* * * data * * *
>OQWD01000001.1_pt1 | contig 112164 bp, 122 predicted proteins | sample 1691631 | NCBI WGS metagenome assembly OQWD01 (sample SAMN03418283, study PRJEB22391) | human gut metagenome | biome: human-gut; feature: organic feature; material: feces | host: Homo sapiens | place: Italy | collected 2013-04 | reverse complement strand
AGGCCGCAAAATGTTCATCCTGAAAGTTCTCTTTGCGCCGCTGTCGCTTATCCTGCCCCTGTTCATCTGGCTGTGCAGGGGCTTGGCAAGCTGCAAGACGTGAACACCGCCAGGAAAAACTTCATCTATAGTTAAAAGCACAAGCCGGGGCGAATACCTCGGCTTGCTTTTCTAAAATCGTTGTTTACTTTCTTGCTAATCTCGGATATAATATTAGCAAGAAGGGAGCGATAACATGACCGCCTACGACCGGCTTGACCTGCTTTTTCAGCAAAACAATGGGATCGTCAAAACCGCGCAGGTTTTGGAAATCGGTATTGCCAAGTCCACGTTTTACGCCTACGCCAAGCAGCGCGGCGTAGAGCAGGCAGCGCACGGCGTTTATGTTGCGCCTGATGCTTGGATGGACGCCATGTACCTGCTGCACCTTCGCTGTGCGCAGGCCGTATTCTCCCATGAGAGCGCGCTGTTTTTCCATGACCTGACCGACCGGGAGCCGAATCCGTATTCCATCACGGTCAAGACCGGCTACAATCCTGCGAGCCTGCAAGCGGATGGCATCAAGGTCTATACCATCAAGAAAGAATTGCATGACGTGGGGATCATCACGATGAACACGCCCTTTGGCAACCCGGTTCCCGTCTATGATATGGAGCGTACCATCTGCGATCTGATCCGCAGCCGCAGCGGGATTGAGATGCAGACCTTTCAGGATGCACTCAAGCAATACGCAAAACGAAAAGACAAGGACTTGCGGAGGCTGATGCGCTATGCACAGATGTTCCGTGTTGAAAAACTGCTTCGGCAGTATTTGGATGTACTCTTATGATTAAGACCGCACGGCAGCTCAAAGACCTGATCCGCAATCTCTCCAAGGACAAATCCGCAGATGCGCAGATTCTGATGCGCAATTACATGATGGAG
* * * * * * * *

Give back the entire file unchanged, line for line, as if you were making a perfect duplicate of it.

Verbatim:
>OQWD01000001.1_pt1 | contig 112164 bp, 122 predicted proteins | sample 1691631 | NCBI WGS metagenome assembly OQWD01 (sample SAMN03418283, study PRJEB22391) | human gut metagenome | biome: human-gut; feature: organic feature; material: feces | host: Homo sapiens | place: Italy | collected 2013-04 | reverse complement strand
AGGCCGCAAAATGTTCATCCTGAAAGTTCTCTTTGCGCCGCTGTCGCTTATCCTGCCCCTGTTCATCTGGCTGTGCAGGGGCTTGGCAAGCTGCAAGACGTGAACACCGCCAGGAAAAACTTCATCTATAGTTAAAAGCACAAGCCGGGGCGAATACCTCGGCTTGCTTTTCTAAAATCGTTGTTTACTTTCTTGCTAATCTCGGATATAATATTAGCAAGAAGGGAGCGATAACATGACCGCCTACGACCGGCTTGACCTGCTTTTTCAGCAAAACAATGGGATCGTCAAAACCGCGCAGGTTTTGGAAATCGGTATTGCCAAGTCCACGTTTTACGCCTACGCCAAGCAGCGCGGCGTAGAGCAGGCAGCGCACGGCGTTTATGTTGCGCCTGATGCTTGGATGGACGCCATGTACCTGCTGCACCTTCGCTGTGCGCAGGCCGTATTCTCCCATGAGAGCGCGCTGTTTTTCCATGACCTGACCGACCGGGAGCCGAATCCGTATTCCATCACGGTCAAGACCGGCTACAATCCTGCGAGCCTGCAAGCGGATGGCATCAAGGTCTATACCATCAAGAAAGAATTGCATGACGTGGGGATCATCACGATGAACACGCCCTTTGGCAACCCGGTTCCCGTCTATGATATGGAGCGTACCATCTGCGATCTGATCCGCAGCCGCAGCGGGATTGAGATGCAGACCTTTCAGGATGCACTCAAGCAATACGCAAAACGAAAAGACAAGGACTTGCGGAGGCTGATGCGCTATGCACAGATGTTCCGTGTTGAAAAACTGCTTCGGCAGTATTTGGATGTACTCTTATGATTAAGACCGCACGGCAGCTCAAAGACCTGATCCGCAATCTCTCCAAGGACAAATCCGCAGATGCGCAGATTCTGATGCGCAATTACATGATGGAG